With this summer's transfer window now less than a week away from slamming firmly shut, so City boss Peter Grant continued to re-shuffle his squad – one in from Rangers, one out and, potentially, facing Rangers tomorrow.
Ian Murray was officially unveiled as Grant's ninth signing of the summer this lunchtime as the 26-year-old 'Gers utility player compeleted his free transfer switch from Ibrox this morning.
The left-footed Scottish international joins – in no particular order – David Marshall, Matty Gilks, Jon Otsemobor, David Strihavka, Jamie Cureton, Jimmy Smith, Darel Russell and Julien Brellier on a one-year Carrow Road deal and is expected to go straight into the squad for tomorrow's trip to Hull City.
Heading off in the opposite direction is Ryan Jarvis who has agreed to join Scottish Premier League side Kilmarnock on a half-season loan. He, too, is expected to feature tomorrow – against Rangers.
In what has been a busy summer for the Glasgow club, the nature of Murray's exit may have much to do with the new Under-21 substitutes ruling currently in force in the SPL.
In a bid to encourage the next generation of Scottish internationals to come through, every SPL club must include three Under-21 players in their match-day squads.
For a club of Rangers' size and ambitions, that ruling ensures that players of Murray's ilk – and at 26-years-old – simply don't get the chance to be involved.
“We have 27 players and it is too big a squad. The Under-21 ruling means it is hard to give players games or even sit them on the bench,” Gers' boss Walter Smith told the Rangers AGM yesterday.
“We would like to add another one or two players before the end of the transfer window but to do that we will have to rid ourselves of one or two others.”
Hence their decision to allow Murray to seek pastures new on a free with the one-time Hibs skipper having just one year left on his current Ibrox deal.
Smith is one of the leading critics of the Under-21 ruling as a number of senior clubs look to get the Scottish FA to over-turn the ruling.
“I feel that the under-21 ruling pushes you to put a young player in there and lets them think they've achieved a certain level without them actually doing anything to achieve that level,” Smith told Rangers News earlier this summer.
“We've had young players come in to our team over the years – Barry Ferguson, Charlie Miller and Steven Pressley, for example – and every one of them has done so regardless of their age.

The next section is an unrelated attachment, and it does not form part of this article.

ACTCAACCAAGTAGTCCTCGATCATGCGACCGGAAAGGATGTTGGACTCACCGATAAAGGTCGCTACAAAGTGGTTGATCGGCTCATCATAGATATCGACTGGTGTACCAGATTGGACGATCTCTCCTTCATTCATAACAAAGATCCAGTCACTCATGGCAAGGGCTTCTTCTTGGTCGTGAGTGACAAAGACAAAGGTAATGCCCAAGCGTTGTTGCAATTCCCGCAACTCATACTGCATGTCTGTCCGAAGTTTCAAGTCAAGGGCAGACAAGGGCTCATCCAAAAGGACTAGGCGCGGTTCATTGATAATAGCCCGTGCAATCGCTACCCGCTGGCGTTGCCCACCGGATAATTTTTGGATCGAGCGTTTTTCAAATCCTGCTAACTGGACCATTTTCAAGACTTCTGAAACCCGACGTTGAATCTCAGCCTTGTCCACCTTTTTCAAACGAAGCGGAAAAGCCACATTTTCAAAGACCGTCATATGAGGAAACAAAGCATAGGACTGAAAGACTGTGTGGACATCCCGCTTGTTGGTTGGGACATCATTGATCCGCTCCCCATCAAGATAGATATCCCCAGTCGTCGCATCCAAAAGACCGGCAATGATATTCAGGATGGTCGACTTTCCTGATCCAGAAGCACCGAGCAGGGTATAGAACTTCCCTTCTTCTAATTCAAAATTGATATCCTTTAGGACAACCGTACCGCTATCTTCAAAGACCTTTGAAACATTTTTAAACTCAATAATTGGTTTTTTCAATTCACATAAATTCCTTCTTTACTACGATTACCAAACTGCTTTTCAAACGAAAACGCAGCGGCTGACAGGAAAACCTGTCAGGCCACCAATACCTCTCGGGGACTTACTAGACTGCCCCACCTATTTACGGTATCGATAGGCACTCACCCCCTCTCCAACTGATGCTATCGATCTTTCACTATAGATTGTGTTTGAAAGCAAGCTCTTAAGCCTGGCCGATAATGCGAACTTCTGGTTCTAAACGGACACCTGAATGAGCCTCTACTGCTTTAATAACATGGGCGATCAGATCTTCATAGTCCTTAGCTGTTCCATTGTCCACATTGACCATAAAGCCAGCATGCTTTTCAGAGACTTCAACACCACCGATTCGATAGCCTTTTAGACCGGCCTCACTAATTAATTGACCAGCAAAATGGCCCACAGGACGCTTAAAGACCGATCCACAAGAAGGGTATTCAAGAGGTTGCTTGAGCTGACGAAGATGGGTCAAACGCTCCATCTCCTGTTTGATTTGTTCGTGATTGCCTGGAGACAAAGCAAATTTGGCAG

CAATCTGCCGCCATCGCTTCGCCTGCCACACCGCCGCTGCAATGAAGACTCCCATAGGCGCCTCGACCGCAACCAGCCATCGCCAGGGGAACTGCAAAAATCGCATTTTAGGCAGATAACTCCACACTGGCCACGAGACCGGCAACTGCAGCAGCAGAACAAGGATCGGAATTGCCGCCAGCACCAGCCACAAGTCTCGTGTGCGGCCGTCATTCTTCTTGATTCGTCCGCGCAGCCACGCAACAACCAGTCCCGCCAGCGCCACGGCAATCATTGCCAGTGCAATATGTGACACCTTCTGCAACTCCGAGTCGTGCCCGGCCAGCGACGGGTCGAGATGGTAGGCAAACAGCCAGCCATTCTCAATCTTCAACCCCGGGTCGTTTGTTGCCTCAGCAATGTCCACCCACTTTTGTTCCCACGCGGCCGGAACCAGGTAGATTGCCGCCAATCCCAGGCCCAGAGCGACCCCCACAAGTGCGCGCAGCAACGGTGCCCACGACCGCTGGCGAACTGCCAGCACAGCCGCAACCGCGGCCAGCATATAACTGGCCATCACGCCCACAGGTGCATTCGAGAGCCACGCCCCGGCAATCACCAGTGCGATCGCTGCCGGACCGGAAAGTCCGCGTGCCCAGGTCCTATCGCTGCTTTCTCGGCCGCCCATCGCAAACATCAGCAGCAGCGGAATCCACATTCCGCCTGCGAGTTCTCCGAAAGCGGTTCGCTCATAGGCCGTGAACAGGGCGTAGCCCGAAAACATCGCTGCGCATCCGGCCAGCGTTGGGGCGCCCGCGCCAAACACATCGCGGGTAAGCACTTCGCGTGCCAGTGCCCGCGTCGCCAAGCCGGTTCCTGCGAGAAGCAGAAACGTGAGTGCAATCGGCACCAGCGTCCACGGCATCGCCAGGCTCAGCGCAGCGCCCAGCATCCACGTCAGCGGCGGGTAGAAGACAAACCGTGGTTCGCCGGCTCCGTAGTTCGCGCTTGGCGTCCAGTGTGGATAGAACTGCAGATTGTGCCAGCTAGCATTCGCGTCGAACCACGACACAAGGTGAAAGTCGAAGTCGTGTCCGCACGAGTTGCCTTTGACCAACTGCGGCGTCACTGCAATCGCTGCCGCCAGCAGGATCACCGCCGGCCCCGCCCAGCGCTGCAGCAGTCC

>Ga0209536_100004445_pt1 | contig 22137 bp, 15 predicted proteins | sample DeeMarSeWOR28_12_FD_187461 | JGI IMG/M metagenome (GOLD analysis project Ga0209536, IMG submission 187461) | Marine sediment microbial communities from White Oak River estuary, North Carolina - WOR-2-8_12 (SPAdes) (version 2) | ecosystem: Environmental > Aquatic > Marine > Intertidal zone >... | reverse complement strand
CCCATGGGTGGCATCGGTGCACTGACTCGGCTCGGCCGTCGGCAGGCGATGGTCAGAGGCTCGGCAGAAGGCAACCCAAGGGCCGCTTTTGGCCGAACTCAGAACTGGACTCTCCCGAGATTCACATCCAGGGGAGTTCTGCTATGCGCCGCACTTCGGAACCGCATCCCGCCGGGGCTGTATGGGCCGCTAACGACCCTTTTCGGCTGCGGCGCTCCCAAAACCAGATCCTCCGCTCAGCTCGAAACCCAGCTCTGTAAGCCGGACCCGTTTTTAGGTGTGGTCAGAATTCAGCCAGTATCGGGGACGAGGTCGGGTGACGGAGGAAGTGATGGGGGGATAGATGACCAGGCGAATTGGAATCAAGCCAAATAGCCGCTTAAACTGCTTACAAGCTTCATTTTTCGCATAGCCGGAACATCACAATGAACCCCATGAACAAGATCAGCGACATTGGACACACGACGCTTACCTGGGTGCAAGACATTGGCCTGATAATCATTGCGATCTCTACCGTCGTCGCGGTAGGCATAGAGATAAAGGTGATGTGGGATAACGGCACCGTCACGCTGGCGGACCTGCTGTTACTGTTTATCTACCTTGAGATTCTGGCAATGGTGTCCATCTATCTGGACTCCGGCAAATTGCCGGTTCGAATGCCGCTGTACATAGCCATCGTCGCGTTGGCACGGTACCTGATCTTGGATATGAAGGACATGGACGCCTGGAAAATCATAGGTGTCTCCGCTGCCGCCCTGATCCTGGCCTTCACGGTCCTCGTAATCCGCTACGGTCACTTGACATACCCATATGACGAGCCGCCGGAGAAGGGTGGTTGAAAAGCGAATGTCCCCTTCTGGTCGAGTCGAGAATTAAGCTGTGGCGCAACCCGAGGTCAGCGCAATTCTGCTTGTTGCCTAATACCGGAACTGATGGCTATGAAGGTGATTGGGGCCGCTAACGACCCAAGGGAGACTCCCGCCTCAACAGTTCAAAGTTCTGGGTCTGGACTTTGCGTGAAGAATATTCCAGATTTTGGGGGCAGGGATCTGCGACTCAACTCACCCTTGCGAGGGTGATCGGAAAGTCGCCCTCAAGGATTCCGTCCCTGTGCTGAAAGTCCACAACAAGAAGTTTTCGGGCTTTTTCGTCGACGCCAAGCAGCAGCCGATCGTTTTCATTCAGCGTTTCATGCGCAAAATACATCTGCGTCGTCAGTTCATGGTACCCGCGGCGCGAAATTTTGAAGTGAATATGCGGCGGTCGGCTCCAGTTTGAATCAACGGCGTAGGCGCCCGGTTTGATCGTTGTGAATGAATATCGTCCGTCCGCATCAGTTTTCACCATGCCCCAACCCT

“In the next few years I'm sure we will have several young players here pushing their way into the first team. They won't do so because they are under 21 but rather because they are good footballers,” said the former Scotland and Everton chief.
What is interesting is whether or not that same ruling may have influenced Celtic's thinking on David Marshall's exit – at 22, the No2 Bhoys keeper would have been one of the 'over-age' players left on Gordon Strachan's bench this season for as long as Artur Boruc kept his No1 jersey.
But Strachan may well have opted to have four, older outfield players up his sleeve – hence leaving Marshall too old to be part of Strachan's match-day squad.
“That should be the criteria for picking a team, not because of someone's age,” added Smith, speaking to Rangers News.
“A lot of younger players are getting involved in first-team games far too easily simply because of their age and not because they're making the demands of football. That's wrong.
“It's a nonsense that a player gets his involvement due to his age rather than his ability.”
All of which comes as a blessing for clubs south of the border – especially those, like Norwich, with long-standing links into the SPL scene.
As for Jarvis' departure north, the England Youth international has long been ear-marked for a second loan exit as his path to regular first team football gets cluttered by the likes of Cureton, Strihavka, a fit-again Chris Brown, Dion Dublin and blossoming teenager Chris Martin.
Killie boss Jim Jefferies first caught sight of the Fakenham-born 21-year-old in the Milk Cup youth football tournament in Northern Ireland when Jarvis was at the peak of his England Under-16 powers.
The name stuck. And after having benefit from a three-month spell at Leyton Orient at the end of last season, Jarvis Snr now has the chance to flourish in a school of even harder knocks, the SPL.
“Jim Duffy speaks very highly of the lad and I remember him from the Milk Cup a few years back when I watched him score the winner for Norwich against Hearts.
“These things stick in your mind and on the occasions we've watched him recently he's done well,” said the Killie chief.
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